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ProjectsEU DMCA++letter

EU IP Enforcement Directive Proposal COM (2003) 46(01)

The European Commission has proposed a directive which gives owners of copyrights, patents and all other kinds of exclusion rights greater powers to persecute infringers. The directive is championed in the European Parliament by MEP Janelly Fourtou (wife of Vivendi boss) and energetically supported by MEP Arlene McCarthy and others. Concerns have been raised by civil liberty groups that the proposal, by granting far-reaching powers to exclusion right titularies and neglecting civil rights and public concerns, may create various perverse effects.

->JURI: meeting documents 03-10-01
Further criminalisation of copying is still espoused by MEP Janelly Fourtout. Meanwhile MEP Arlene McCarthy is handling the project of a "European Network and Information Security Agency" with proposed amendments geared toward helping certain large companies strengthen their monopoly positions by establishing a "next generation secure computing base", known as NGSCB or TCPA.
->Fourtou (JURI) Report on EU IP Enforcement Directive
The rapporteur for JURI is Fourtou. CODE don't like her report, but one good thing in it is that she is proposing to exclude patents from the range of IP that the measures would apply to. She says she has been working closely with the interest groups and the Commission, because she hopes they will be able to adopt her report as law straight after the first reading, ie without any more alterations.
->Foutou's earlier interim report
It seems that some progress has been made since then.
->Luis Berenguer Fuster's draft opinion for ITRE
Berenguer Fuster's report doesn't explicitly propose to exclude patents, but proposes to limit the application of the provisions to "counterfeiting" only (Am.3 to Article 2 para 1), with a new amendment (Am. 4) to define counterfeiting: "For the purposes of this directive counterfeiting shall be deemed to exist when an intellectual property right is deliberately and fraudulently infringed".
->Amendments submitted by ITRE for EU IP Enforcement Directive
We couldn't find anything on the web to say which exactly which amendments made it into the final ITRE report and which didn't. Amendments submitted by Danielle Auroi add the words "In cases of deliberate counterfeiting or piracy" to the measures and procedures clauses. These are said to come from generica industry. They didn't make it into the final ITRE report. Possibly because the committee felt this limitation was already written in by the draftsman's amendments.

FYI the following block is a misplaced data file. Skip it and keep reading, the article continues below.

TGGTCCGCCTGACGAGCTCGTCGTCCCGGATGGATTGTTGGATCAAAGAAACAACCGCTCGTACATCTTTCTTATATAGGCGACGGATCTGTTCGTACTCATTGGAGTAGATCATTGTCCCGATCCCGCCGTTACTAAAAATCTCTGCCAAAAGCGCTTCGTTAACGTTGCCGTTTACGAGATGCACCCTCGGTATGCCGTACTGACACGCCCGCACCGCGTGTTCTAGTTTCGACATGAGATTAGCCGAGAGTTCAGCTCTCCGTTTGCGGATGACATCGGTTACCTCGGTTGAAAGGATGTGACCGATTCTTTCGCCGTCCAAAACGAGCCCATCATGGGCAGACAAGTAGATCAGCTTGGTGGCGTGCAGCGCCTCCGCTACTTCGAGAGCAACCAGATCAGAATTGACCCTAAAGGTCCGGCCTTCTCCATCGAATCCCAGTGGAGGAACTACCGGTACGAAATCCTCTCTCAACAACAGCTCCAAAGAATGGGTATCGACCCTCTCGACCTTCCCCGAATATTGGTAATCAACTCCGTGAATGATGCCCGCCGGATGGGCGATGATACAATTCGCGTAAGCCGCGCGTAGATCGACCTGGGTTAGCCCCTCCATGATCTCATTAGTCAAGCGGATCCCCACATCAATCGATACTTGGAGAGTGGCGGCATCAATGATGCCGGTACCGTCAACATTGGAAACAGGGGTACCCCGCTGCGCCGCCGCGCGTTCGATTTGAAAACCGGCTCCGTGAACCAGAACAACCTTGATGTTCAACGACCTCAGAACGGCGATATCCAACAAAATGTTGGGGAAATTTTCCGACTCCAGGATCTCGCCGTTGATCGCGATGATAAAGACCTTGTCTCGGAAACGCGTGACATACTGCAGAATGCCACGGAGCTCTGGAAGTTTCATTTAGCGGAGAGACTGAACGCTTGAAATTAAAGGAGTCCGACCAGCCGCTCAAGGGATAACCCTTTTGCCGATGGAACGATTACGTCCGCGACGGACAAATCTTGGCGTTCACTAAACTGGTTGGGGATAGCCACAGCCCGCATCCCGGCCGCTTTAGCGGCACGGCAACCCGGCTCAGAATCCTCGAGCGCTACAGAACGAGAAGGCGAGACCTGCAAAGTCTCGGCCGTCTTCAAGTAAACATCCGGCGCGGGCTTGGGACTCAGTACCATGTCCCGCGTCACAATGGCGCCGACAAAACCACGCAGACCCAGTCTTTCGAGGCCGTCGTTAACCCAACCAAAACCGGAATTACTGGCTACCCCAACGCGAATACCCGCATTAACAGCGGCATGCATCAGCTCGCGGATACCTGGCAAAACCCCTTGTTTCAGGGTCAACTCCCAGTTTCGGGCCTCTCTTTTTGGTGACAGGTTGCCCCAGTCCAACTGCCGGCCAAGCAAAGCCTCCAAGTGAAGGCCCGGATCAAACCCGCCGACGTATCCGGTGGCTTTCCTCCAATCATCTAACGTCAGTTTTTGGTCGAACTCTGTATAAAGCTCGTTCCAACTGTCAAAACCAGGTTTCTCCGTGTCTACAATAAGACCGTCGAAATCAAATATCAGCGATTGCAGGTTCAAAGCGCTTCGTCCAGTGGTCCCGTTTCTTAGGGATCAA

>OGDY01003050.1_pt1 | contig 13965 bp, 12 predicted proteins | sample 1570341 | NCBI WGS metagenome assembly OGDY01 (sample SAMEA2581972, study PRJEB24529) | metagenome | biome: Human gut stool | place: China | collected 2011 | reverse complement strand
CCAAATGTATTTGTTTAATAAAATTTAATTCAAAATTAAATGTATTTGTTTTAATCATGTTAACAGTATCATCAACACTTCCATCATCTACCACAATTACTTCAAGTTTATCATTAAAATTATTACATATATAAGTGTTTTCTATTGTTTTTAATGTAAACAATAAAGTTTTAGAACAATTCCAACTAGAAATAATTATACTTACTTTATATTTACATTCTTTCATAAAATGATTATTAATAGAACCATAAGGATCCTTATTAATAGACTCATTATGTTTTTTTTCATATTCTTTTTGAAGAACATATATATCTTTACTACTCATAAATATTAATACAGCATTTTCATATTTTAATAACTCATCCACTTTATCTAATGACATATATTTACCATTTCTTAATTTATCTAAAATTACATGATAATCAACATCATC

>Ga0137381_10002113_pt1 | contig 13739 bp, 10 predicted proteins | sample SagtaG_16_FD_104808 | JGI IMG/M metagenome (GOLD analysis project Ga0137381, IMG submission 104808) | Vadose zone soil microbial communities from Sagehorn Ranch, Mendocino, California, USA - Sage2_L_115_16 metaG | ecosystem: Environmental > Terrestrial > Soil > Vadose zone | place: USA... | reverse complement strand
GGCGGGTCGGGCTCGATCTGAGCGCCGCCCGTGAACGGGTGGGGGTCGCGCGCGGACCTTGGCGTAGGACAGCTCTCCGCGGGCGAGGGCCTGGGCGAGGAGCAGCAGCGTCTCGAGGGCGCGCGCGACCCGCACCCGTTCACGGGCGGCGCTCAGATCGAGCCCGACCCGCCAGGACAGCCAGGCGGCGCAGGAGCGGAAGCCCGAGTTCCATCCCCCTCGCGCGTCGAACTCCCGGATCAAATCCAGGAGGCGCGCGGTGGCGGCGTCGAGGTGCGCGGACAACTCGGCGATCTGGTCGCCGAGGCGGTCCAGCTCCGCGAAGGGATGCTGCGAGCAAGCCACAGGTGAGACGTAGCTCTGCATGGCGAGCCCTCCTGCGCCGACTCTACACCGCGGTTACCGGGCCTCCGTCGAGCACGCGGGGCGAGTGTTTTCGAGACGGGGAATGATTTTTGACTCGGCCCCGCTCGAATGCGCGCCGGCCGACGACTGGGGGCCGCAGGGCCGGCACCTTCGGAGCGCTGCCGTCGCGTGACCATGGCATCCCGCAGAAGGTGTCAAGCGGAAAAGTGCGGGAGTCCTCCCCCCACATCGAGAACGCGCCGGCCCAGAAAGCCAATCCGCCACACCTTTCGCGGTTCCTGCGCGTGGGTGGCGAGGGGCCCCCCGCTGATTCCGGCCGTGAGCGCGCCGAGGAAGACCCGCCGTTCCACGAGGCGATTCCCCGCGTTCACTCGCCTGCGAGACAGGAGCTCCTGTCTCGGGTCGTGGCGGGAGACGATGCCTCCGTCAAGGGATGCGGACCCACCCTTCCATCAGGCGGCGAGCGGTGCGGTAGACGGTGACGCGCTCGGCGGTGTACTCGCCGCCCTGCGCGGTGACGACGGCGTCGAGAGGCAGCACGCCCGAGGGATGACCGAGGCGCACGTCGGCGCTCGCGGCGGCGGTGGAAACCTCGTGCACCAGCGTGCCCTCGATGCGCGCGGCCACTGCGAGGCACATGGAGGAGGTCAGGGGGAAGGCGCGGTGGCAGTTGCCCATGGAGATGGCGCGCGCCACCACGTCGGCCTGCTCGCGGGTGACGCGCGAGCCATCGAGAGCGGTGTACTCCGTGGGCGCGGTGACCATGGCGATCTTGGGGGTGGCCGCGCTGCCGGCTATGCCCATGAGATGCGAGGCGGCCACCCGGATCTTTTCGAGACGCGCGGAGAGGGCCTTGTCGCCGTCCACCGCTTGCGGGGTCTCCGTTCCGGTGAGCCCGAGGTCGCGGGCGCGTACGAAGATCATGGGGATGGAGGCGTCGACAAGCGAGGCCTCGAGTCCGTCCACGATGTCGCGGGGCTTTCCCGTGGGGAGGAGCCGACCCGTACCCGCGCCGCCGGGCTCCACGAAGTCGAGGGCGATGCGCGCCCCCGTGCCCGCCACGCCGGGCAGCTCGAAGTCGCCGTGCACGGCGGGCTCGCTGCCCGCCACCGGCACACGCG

->CEC DGMarkt Intprop 2003: IP Enforcement Directive Proposal
The original text of the European Commission's proposal COM (2003) 46(01), i.e. "Proposal for a DIRECTIVE OF THE EUROPEAN PARLIAMENT AND OF THE COUNCIL on measures and procedures to ensure the enforcement of intellectual property rights"

The directive as proposed by Commission of European Comminities (CEC) criminalizes copyright, patent and trademark infrigement, including imprisonment (article 20), has harder protection of DRM than EUCD (article 21), disregard for privacy (article 9), end of financial confidentiality (article 7) and a lots of other interesting ideas...

Almost all the litigation costs of exclusion right owners are passed to the government (increasing the "value" of the "protection"). Very nice for patent owners and less nice for the victims of litigation.

In combination with the Fourtou/JURI version of the software patent directive, this means that publishing a program on the Internet becomes a very risky business indeed.

->EU IP Enforcement Directive List Info
Mailing List on the EU IP Enforcement Directive
->CEC DGMarkt Intprop Documents
Laws and Law Proposals of the Intellectual Property Unit in the European Commission's Directorate for the Internal Market
->Janelly Fourtou MEP and Software Patents
Janelly Fourtou, member of the European Parliament, French Conservative, has actively promoted software and business method patents in Europe, while pretending that she was "only restating the current law". Fourtou in particular used every opportunity to push for legalisation of program claims (e.g. "a program, characterised by that upon loading into memory some computing process is executed"), which the European Commission had suggested not to allow. Jean-René Fourtou, husband of Janelly, former top manager of Aventis (pharma), is currently the CEO of Vivendi Universal. Vivendi is involved in cooperation negotiations with Microsoft. In 2002/12 J-R became the head of the International Chamber of Commerce (ICC), an organisation with a very active patent arm (IP Commission) which is lobbying for expansion of the patent system worldwide. In 2003, Fourtou became the rapporteur of a new IP enforcement directive, which, if enacted according to Fourtou's proposal, may allow the Fourtou family to earn many thousands of EUR by suing people, either on the grounds of patents or copyright. This directive proposal is once again based on documents from BSA and once again claims to be "only harmonising the status quo". Fourtou finds the proposed measures still not draconian enough.